Tuesday, May 22, 2018
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Stubblefield guilty of lying to agents

SAN FRANCISCO - Former NFL defensive lineman Dana Stubblefield pleaded guilty yesterday to lying to investigators in the BALCO steroids case, making him the first football player charged in the long-running federal investigation.

Stubblefield, a three-time Pro Bowl player who testified before the BALCO grand jury in November, 2003, was charged with making false statements to federal agents about his use of performance-enhancing drugs.

The charges, unsealed in federal court, allege Stubblefield lied to an IRS agent when he said he had not used steroids linked to the Bay Area Laboratory Co-Operative and denied receiving performance enhancers from BALCO founder Victor Conte.

The plea deal calls for the 37-year-old Stubblefield to spend zero to six months in prison, though U.S. District Judge Susan Illston said she is not bound by that agreement and can sentence him to up to five years. He is to be sentenced April 25.

Stubblefield and his attorney, Mike Armstong, declined to comment as they left court.

Stubblefield is the latest target in a federal investigation that has spanned five years and ensnared several elite athletes and members of the Burlingame-based steroids distribution ring, including Conte, who served four months in prison.

The biggest name was Barry Bonds, the former San Francisco Giant and baseball's career home run king. He pleaded not guilty to perjury and obstruction of justice charges and is awaiting trial.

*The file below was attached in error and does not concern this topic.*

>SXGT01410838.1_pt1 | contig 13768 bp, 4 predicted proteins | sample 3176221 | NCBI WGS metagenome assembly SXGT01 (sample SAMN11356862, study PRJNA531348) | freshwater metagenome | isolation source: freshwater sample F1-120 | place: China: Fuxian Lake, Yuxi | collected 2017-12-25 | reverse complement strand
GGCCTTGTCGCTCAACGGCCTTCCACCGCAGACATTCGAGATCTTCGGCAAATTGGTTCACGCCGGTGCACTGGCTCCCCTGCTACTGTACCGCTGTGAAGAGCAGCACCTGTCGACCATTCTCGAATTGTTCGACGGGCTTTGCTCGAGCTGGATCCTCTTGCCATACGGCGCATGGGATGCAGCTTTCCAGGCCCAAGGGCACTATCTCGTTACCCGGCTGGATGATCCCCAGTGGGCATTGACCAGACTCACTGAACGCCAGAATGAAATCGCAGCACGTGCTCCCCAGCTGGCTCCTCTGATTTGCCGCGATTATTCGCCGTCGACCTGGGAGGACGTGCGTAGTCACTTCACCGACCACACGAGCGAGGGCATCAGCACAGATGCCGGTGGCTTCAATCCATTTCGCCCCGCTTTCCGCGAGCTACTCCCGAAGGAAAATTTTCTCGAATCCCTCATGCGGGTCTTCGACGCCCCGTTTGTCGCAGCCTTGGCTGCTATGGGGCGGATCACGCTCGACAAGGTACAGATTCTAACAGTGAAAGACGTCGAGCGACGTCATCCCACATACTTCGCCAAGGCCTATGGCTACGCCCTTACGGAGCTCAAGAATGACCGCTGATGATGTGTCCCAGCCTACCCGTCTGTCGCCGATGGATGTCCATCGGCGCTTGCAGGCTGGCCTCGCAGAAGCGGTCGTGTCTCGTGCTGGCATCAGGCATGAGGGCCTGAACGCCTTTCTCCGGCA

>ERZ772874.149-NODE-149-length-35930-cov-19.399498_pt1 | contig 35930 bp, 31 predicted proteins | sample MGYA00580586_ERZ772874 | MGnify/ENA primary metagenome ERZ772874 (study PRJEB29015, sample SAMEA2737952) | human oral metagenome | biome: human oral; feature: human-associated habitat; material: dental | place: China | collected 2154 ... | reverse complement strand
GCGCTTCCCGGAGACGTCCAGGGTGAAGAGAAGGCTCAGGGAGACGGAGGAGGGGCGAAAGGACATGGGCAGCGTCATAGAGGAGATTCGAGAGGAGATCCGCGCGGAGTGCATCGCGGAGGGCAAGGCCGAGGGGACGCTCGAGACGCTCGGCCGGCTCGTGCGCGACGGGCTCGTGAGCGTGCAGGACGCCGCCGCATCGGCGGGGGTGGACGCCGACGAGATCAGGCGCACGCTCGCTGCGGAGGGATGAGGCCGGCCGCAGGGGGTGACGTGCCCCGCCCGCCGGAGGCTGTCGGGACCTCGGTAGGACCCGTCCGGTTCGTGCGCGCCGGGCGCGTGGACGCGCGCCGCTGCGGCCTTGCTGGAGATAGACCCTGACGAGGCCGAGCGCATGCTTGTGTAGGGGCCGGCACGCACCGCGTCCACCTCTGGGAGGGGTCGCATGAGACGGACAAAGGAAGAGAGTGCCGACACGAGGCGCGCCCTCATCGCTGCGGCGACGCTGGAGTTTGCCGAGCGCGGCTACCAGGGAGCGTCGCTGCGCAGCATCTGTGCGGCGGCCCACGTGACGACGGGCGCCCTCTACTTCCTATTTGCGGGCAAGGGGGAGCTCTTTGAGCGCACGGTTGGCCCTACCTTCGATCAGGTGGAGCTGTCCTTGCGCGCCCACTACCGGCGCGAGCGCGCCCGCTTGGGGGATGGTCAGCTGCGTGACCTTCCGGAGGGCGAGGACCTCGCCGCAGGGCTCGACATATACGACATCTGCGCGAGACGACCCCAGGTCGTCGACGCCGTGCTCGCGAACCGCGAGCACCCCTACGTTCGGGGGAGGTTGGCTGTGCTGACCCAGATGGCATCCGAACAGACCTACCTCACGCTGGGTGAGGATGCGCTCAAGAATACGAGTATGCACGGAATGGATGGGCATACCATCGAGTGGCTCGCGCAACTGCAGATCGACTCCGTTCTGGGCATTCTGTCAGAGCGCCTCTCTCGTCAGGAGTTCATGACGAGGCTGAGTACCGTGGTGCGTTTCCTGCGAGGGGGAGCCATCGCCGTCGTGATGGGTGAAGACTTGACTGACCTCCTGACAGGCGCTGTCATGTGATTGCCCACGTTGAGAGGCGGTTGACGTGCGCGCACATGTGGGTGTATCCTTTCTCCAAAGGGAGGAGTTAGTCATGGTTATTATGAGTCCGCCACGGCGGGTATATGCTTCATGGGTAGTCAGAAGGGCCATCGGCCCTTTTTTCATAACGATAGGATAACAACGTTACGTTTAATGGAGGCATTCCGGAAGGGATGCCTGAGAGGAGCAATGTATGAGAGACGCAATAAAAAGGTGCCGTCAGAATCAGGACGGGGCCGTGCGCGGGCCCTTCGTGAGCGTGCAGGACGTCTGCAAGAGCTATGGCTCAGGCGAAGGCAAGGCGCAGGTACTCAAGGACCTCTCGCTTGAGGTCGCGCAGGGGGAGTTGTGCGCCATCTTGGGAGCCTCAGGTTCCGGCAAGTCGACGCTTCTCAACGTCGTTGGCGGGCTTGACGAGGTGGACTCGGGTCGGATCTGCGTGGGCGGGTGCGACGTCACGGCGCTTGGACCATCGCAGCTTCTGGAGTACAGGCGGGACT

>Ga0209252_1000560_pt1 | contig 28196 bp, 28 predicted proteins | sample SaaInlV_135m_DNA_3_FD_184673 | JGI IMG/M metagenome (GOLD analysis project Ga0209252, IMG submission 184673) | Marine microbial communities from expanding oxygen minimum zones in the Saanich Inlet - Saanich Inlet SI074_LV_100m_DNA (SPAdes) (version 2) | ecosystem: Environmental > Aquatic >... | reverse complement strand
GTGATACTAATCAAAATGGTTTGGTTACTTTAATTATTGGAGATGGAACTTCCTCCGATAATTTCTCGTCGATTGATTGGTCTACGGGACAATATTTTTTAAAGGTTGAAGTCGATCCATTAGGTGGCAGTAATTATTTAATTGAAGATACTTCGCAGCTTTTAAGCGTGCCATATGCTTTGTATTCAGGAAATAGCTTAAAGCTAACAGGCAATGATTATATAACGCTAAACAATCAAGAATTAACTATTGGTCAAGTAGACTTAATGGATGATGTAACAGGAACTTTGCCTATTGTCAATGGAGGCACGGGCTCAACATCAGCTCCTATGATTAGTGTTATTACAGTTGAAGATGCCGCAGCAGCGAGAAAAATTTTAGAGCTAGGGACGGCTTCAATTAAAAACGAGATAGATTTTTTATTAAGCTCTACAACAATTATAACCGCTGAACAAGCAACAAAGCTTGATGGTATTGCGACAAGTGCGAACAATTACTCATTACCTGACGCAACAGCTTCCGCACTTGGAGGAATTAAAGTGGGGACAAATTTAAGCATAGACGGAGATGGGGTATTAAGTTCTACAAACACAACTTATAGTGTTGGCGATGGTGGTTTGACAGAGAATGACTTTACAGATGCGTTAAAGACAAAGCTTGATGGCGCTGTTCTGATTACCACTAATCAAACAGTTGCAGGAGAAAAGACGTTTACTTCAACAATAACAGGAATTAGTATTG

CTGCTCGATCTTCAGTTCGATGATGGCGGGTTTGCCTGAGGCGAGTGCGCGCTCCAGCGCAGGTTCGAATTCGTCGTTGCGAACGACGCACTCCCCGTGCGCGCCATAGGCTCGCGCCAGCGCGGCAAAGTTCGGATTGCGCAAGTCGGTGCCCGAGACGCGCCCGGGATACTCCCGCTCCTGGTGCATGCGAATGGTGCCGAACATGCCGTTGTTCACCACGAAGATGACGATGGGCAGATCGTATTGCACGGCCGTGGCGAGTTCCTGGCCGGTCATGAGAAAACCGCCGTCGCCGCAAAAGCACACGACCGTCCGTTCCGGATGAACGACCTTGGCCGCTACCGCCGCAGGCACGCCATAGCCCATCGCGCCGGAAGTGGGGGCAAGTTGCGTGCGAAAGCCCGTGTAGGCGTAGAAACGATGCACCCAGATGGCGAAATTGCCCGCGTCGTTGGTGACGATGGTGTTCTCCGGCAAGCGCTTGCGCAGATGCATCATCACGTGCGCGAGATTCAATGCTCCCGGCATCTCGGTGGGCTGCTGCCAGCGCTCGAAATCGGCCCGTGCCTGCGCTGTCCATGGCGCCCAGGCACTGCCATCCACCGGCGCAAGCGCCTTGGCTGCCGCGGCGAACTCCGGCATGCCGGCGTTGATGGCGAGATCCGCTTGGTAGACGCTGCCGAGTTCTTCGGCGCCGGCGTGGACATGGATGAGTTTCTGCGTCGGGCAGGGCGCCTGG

Stubblefield played on the defensive line for the San Francisco 49ers, Washington Redskins, and Oakland Raiders from 1993-2003 and was the NFL defensive player of the year in 1997 while with the 49ers.

He was one of three players fined by the NFL for testing positive for the designer steroid THG, but he was not suspended because THG was not added to the NFL's banned substance list until after the tests were conducted.

According to prosecutors, Stubblefield received notice from the NFL on Nov. 10, 2003, that he had tested positive for THG, which was distributed by BALCO and known as "the clear."

Three days later, he told IRS agent Jeff Novitzky he had never used that substance, according to the charges.

"During that interview, Mr. Stubblefield stated that he had never seen the substance and never ingested it," Assistant U.S. Attorney Jeff Nedrow said.

Stubblefield also admitted in court he lied when he said he never ingested the oxygen-producing drug EPO and he never dealt with Conte, who ran the BALCO steroids ring.

Nedrow also said when federal agents raided BALCO in November, 2002, they seized "documents and other information" showing Stubblefield paid Conte for performance-enhancing drugs.

Stubblefield's lies "played a material role in the investigation," Nedrow said. "It had the effect of impeding the investigation."

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